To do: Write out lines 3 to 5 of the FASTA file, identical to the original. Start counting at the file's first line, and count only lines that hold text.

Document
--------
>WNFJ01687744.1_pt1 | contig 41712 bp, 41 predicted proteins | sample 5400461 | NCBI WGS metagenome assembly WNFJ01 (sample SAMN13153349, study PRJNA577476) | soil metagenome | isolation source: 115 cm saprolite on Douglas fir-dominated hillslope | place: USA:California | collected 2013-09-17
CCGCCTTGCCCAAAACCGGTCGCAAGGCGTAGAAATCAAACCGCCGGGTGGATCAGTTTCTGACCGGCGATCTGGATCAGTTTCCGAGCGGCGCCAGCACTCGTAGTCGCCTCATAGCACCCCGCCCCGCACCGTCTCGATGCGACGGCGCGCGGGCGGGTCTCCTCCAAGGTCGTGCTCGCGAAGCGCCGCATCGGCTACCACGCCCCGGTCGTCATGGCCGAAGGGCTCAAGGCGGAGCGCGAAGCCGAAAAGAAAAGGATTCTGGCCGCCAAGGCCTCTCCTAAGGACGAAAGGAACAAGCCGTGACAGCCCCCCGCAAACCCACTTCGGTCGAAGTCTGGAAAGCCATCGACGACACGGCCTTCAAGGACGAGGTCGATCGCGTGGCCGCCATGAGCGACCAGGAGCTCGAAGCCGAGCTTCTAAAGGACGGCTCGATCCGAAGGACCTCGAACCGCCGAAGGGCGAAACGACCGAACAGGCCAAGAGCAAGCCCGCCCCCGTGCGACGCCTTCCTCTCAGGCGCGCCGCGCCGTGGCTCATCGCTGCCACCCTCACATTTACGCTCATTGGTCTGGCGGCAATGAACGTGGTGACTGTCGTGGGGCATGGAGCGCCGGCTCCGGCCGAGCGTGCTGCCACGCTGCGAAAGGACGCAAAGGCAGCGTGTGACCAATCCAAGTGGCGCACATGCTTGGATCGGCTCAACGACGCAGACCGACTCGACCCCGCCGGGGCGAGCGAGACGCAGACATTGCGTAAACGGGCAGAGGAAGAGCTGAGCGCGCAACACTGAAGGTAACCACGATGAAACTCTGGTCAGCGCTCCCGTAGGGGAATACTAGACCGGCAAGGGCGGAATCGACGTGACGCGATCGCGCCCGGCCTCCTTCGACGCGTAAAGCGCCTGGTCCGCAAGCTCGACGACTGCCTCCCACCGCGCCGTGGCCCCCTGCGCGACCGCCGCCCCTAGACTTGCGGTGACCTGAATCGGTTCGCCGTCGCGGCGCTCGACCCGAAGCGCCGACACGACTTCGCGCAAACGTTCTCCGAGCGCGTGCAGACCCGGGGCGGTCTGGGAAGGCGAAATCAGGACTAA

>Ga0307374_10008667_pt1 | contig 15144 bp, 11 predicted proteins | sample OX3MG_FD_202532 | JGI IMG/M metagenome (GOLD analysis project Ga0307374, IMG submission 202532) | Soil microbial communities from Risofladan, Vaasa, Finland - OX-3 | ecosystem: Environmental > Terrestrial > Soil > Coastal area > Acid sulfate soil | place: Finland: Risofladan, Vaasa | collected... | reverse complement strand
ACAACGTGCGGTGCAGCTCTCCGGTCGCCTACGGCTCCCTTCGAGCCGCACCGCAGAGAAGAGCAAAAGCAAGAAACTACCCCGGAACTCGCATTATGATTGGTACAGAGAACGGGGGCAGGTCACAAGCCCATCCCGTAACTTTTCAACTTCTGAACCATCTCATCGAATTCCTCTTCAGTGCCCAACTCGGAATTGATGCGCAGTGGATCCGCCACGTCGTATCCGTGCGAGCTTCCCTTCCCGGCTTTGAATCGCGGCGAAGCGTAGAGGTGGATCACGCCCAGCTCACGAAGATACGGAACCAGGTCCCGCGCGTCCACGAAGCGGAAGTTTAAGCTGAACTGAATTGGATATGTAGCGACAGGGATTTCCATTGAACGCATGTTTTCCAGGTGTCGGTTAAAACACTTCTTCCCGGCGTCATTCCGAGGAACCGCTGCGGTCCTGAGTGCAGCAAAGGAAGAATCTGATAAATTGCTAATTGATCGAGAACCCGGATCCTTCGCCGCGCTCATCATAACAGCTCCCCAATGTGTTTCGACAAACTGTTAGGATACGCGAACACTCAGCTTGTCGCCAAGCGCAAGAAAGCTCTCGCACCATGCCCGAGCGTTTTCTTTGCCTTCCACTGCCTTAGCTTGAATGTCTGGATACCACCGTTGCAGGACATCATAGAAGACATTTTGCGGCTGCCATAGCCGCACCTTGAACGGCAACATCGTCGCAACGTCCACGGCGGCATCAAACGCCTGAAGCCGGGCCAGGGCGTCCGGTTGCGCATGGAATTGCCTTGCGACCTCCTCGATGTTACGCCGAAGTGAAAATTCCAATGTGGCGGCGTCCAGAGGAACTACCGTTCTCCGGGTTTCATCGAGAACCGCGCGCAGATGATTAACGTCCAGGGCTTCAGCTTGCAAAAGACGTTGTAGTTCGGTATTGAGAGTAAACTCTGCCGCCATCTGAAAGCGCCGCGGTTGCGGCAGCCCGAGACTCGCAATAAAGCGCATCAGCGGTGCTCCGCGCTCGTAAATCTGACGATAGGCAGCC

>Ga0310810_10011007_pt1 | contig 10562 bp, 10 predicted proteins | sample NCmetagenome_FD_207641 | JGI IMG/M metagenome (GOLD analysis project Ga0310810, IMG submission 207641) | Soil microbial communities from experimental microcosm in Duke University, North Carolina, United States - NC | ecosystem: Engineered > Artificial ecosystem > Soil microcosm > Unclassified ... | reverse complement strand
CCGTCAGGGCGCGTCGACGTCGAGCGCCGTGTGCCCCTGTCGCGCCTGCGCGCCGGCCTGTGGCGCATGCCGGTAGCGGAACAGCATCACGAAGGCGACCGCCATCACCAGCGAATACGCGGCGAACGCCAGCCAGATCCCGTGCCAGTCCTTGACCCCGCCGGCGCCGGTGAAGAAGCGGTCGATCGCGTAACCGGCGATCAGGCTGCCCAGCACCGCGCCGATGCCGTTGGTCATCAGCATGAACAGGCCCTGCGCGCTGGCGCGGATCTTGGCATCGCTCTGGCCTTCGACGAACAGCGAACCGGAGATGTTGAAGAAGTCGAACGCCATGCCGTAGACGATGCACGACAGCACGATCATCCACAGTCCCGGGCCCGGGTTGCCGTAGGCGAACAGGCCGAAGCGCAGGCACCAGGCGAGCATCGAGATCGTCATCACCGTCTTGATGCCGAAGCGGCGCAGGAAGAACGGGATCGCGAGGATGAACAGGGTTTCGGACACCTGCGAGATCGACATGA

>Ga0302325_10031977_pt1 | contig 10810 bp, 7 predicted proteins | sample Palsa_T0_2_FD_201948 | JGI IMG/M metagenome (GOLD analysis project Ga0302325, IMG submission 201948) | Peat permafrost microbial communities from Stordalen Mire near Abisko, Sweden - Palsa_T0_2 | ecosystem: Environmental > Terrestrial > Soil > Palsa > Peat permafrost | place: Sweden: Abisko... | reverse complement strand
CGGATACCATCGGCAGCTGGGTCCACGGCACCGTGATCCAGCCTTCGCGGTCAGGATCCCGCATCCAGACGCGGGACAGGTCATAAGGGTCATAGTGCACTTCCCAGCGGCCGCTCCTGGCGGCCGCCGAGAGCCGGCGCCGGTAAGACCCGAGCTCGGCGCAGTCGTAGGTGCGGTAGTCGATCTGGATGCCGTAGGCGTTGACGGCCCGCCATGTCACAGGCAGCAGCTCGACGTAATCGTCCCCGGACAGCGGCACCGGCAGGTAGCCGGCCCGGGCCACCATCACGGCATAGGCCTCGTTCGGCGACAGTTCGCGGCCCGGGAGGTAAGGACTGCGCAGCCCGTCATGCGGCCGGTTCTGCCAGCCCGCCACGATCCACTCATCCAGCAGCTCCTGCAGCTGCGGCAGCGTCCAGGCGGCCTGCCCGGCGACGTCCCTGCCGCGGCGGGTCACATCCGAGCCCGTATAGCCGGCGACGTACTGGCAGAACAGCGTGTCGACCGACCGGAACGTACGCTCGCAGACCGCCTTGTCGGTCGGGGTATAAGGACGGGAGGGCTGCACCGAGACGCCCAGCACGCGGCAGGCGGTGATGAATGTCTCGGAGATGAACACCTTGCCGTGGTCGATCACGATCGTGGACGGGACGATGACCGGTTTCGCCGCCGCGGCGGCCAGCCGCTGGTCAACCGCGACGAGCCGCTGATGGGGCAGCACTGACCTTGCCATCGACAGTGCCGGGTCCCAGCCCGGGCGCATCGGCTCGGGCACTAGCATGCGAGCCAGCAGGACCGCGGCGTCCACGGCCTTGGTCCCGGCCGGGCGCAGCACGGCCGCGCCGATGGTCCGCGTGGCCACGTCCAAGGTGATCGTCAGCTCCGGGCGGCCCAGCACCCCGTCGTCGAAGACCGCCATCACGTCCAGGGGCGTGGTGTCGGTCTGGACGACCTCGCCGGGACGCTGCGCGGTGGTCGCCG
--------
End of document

>Ga0307374_10008667_pt1 | contig 15144 bp, 11 predicted proteins | sample OX3MG_FD_202532 | JGI IMG/M metagenome (GOLD analysis project Ga0307374, IMG submission 202532) | Soil microbial communities from Risofladan, Vaasa, Finland - OX-3 | ecosystem: Environmental > Terrestrial > Soil > Coastal area > Acid sulfate soil | place: Finland: Risofladan, Vaasa | collected... | reverse complement strand
ACAACGTGCGGTGCAGCTCTCCGGTCGCCTACGGCTCCCTTCGAGCCGCACCGCAGAGAAGAGCAAAAGCAAGAAACTACCCCGGAACTCGCATTATGATTGGTACAGAGAACGGGGGCAGGTCACAAGCCCATCCCGTAACTTTTCAACTTCTGAACCATCTCATCGAATTCCTCTTCAGTGCCCAACTCGGAATTGATGCGCAGTGGATCCGCCACGTCGTATCCGTGCGAGCTTCCCTTCCCGGCTTTGAATCGCGGCGAAGCGTAGAGGTGGATCACGCCCAGCTCACGAAGATACGGAACCAGGTCCCGCGCGTCCACGAAGCGGAAGTTTAAGCTGAACTGAATTGGATATGTAGCGACAGGGATTTCCATTGAACGCATGTTTTCCAGGTGTCGGTTAAAACACTTCTTCCCGGCGTCATTCCGAGGAACCGCTGCGGTCCTGAGTGCAGCAAAGGAAGAATCTGATAAATTGCTAATTGATCGAGAACCCGGATCCTTCGCCGCGCTCATCATAACAGCTCCCCAATGTGTTTCGACAAACTGTTAGGATACGCGAACACTCAGCTTGTCGCCAAGCGCAAGAAAGCTCTCGCACCATGCCCGAGCGTTTTCTTTGCCTTCCACTGCCTTAGCTTGAATGTCTGGATACCACCGTTGCAGGACATCATAGAAGACATTTTGCGGCTGCCATAGCCGCACCTTGAACGGCAACATCGTCGCAACGTCCACGGCGGCATCAAACGCCTGAAGCCGGGCCAGGGCGTCCGGTTGCGCATGGAATTGCCTTGCGACCTCCTCGATGTTACGCCGAAGTGAAAATTCCAATGTGGCGGCGTCCAGAGGAACTACCGTTCTCCGGGTTTCATCGAGAACCGCGCGCAGATGATTAACGTCCAGGGCTTCAGCTTGCAAAAGACGTTGTAGTTCGGTATTGAGAGTAAACTCTGCCGCCATCTGAAAGCGCCGCGGTTGCGGCAGCCCGAGACTCGCAATAAAGCGCATCAGCGGTGCTCCGCGCTCGTAAATCTGACGATAGGCAGCC

>Ga0310810_10011007_pt1 | contig 10562 bp, 10 predicted proteins | sample NCmetagenome_FD_207641 | JGI IMG/M metagenome (GOLD analysis project Ga0310810, IMG submission 207641) | Soil microbial communities from experimental microcosm in Duke University, North Carolina, United States - NC | ecosystem: Engineered > Artificial ecosystem > Soil microcosm > Unclassified ... | reverse complement strand